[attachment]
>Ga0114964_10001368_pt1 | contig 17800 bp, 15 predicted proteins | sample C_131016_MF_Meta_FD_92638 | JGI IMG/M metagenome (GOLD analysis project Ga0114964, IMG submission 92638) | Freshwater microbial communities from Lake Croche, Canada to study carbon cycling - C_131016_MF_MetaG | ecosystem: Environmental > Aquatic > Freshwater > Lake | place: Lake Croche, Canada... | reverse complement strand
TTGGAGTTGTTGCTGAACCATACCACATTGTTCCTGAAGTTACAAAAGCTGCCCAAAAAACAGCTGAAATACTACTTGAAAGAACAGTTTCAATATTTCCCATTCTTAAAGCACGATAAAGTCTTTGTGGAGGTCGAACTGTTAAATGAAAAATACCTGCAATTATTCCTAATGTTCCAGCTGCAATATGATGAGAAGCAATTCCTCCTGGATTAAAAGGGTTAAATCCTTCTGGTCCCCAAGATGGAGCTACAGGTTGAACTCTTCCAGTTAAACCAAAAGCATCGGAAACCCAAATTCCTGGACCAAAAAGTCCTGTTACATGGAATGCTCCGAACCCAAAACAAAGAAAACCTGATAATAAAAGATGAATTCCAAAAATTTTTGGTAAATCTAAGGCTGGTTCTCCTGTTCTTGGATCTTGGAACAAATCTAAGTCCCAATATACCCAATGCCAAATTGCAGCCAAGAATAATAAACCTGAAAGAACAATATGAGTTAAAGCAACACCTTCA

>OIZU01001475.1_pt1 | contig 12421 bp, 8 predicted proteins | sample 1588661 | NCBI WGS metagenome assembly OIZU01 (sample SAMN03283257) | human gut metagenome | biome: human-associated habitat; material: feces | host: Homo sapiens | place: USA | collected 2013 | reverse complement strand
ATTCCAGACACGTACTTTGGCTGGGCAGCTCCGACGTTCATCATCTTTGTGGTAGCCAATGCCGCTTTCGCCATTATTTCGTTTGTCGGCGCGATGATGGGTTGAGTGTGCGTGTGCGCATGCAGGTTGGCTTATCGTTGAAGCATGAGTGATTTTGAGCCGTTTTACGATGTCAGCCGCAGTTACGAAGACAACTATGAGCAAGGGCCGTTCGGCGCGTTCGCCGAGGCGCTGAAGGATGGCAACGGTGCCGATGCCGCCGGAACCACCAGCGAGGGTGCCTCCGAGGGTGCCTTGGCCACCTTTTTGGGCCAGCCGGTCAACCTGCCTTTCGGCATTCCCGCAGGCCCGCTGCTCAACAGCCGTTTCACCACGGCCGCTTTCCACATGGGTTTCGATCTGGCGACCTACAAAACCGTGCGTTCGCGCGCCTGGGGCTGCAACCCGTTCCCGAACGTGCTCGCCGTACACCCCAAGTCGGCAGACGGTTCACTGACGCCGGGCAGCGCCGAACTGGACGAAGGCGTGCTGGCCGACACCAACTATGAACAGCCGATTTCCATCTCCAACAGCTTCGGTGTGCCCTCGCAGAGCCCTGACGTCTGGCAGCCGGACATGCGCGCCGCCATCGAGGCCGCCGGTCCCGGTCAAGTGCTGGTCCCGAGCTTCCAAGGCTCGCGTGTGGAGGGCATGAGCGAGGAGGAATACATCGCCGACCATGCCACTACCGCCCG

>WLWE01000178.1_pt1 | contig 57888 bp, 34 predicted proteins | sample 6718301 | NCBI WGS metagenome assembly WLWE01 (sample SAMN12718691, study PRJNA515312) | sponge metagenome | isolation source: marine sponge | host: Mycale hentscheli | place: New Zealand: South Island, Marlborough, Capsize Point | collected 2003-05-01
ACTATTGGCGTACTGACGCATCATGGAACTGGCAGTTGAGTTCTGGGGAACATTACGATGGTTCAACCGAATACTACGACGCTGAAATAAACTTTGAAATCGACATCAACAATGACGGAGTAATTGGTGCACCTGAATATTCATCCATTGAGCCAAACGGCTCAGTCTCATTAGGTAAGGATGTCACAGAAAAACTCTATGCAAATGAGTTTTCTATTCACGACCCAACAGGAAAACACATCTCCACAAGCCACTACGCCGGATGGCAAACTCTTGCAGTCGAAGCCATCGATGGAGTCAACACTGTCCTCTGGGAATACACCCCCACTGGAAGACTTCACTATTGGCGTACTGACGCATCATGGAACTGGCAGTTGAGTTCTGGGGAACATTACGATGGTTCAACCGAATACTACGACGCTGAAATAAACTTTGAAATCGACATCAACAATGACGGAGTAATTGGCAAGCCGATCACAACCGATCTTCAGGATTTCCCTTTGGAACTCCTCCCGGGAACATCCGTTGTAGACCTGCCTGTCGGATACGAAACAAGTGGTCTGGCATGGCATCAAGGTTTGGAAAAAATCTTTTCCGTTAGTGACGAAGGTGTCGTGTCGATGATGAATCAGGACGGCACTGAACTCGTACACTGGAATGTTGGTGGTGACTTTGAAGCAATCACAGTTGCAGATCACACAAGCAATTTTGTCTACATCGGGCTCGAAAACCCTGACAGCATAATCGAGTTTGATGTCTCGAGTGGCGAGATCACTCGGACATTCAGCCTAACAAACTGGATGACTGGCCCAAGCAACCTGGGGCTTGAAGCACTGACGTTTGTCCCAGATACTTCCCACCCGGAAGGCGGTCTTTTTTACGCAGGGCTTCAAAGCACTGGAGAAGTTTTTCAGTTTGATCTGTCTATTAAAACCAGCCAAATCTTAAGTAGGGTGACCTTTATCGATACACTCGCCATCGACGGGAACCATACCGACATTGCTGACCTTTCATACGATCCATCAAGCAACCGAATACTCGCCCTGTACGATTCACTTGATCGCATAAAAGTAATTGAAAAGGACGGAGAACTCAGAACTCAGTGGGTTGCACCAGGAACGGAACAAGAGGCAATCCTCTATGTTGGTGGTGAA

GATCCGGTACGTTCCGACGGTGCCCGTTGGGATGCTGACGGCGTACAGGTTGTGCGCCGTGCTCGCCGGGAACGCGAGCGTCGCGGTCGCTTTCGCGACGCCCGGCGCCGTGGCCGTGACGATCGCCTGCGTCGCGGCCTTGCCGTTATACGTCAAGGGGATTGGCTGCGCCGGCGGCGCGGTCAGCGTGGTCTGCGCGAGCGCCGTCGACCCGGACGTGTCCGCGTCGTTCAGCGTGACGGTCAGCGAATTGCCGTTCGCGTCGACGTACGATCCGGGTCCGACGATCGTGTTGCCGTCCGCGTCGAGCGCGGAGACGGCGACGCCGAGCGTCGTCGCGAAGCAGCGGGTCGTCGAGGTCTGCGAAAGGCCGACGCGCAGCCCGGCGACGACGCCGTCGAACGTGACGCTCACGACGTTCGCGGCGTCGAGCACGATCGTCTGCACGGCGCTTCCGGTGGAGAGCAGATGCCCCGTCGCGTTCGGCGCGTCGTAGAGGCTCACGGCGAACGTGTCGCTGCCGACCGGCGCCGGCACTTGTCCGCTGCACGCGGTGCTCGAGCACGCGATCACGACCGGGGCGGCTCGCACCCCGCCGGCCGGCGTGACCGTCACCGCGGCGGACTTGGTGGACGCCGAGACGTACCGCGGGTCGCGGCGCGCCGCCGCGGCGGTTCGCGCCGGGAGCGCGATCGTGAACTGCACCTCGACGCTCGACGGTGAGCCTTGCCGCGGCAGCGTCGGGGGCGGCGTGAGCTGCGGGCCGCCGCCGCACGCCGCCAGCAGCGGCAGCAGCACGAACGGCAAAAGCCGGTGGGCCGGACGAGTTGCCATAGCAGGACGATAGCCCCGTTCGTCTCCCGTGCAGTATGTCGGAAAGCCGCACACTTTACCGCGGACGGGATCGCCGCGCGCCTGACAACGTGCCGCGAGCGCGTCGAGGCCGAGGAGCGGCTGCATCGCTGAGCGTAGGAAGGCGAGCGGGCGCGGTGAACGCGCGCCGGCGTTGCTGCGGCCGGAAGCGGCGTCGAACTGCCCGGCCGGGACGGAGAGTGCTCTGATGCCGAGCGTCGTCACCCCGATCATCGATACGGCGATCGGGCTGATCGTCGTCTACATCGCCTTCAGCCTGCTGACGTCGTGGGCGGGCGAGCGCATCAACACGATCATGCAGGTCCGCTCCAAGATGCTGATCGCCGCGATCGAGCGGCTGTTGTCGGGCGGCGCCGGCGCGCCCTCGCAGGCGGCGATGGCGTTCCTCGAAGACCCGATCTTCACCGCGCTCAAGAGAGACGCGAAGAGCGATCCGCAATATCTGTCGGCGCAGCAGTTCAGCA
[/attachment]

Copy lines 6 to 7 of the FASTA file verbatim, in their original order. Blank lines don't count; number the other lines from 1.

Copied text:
ACTATTGGCGTACTGACGCATCATGGAACTGGCAGTTGAGTTCTGGGGAACATTACGATGGTTCAACCGAATACTACGACGCTGAAATAAACTTTGAAATCGACATCAACAATGACGGAGTAATTGGTGCACCTGAATATTCATCCATTGAGCCAAACGGCTCAGTCTCATTAGGTAAGGATGTCACAGAAAAACTCTATGCAAATGAGTTTTCTATTCACGACCCAACAGGAAAACACATCTCCACAAGCCACTACGCCGGATGGCAAACTCTTGCAGTCGAAGCCATCGATGGAGTCAACACTGTCCTCTGGGAATACACCCCCACTGGAAGACTTCACTATTGGCGTACTGACGCATCATGGAACTGGCAGTTGAGTTCTGGGGAACATTACGATGGTTCAACCGAATACTACGACGCTGAAATAAACTTTGAAATCGACATCAACAATGACGGAGTAATTGGCAAGCCGATCACAACCGATCTTCAGGATTTCCCTTTGGAACTCCTCCCGGGAACATCCGTTGTAGACCTGCCTGTCGGATACGAAACAAGTGGTCTGGCATGGCATCAAGGTTTGGAAAAAATCTTTTCCGTTAGTGACGAAGGTGTCGTGTCGATGATGAATCAGGACGGCACTGAACTCGTACACTGGAATGTTGGTGGTGACTTTGAAGCAATCACAGTTGCAGATCACACAAGCAATTTTGTCTACATCGGGCTCGAAAACCCTGACAGCATAATCGAGTTTGATGTCTCGAGTGGCGAGATCACTCGGACATTCAGCCTAACAAACTGGATGACTGGCCCAAGCAACCTGGGGCTTGAAGCACTGACGTTTGTCCCAGATACTTCCCACCCGGAAGGCGGTCTTTTTTACGCAGGGCTTCAAAGCACTGGAGAAGTTTTTCAGTTTGATCTGTCTATTAAAACCAGCCAAATCTTAAGTAGGGTGACCTTTATCGATACACTCGCCATCGACGGGAACCATACCGACATTGCTGACCTTTCATACGATCCATCAAGCAACCGAATACTCGCCCTGTACGATTCACTTGATCGCATAAAAGTAATTGAAAAGGACGGAGAACTCAGAACTCAGTGGGTTGCACCAGGAACGGAACAAGAGGCAATCCTCTATGTTGGTGGTGAA

GATCCGGTACGTTCCGACGGTGCCCGTTGGGATGCTGACGGCGTACAGGTTGTGCGCCGTGCTCGCCGGGAACGCGAGCGTCGCGGTCGCTTTCGCGACGCCCGGCGCCGTGGCCGTGACGATCGCCTGCGTCGCGGCCTTGCCGTTATACGTCAAGGGGATTGGCTGCGCCGGCGGCGCGGTCAGCGTGGTCTGCGCGAGCGCCGTCGACCCGGACGTGTCCGCGTCGTTCAGCGTGACGGTCAGCGAATTGCCGTTCGCGTCGACGTACGATCCGGGTCCGACGATCGTGTTGCCGTCCGCGTCGAGCGCGGAGACGGCGACGCCGAGCGTCGTCGCGAAGCAGCGGGTCGTCGAGGTCTGCGAAAGGCCGACGCGCAGCCCGGCGACGACGCCGTCGAACGTGACGCTCACGACGTTCGCGGCGTCGAGCACGATCGTCTGCACGGCGCTTCCGGTGGAGAGCAGATGCCCCGTCGCGTTCGGCGCGTCGTAGAGGCTCACGGCGAACGTGTCGCTGCCGACCGGCGCCGGCACTTGTCCGCTGCACGCGGTGCTCGAGCACGCGATCACGACCGGGGCGGCTCGCACCCCGCCGGCCGGCGTGACCGTCACCGCGGCGGACTTGGTGGACGCCGAGACGTACCGCGGGTCGCGGCGCGCCGCCGCGGCGGTTCGCGCCGGGAGCGCGATCGTGAACTGCACCTCGACGCTCGACGGTGAGCCTTGCCGCGGCAGCGTCGGGGGCGGCGTGAGCTGCGGGCCGCCGCCGCACGCCGCCAGCAGCGGCAGCAGCACGAACGGCAAAAGCCGGTGGGCCGGACGAGTTGCCATAGCAGGACGATAGCCCCGTTCGTCTCCCGTGCAGTATGTCGGAAAGCCGCACACTTTACCGCGGACGGGATCGCCGCGCGCCTGACAACGTGCCGCGAGCGCGTCGAGGCCGAGGAGCGGCTGCATCGCTGAGCGTAGGAAGGCGAGCGGGCGCGGTGAACGCGCGCCGGCGTTGCTGCGGCCGGAAGCGGCGTCGAACTGCCCGGCCGGGACGGAGAGTGCTCTGATGCCGAGCGTCGTCACCCCGATCATCGATACGGCGATCGGGCTGATCGTCGTCTACATCGCCTTCAGCCTGCTGACGTCGTGGGCGGGCGAGCGCATCAACACGATCATGCAGGTCCGCTCCAAGATGCTGATCGCCGCGATCGAGCGGCTGTTGTCGGGCGGCGCCGGCGCGCCCTCGCAGGCGGCGATGGCGTTCCTCGAAGACCCGATCTTCACCGCGCTCAAGAGAGACGCGAAGAGCGATCCGCAATATCTGTCGGCGCAGCAGTTCAGCA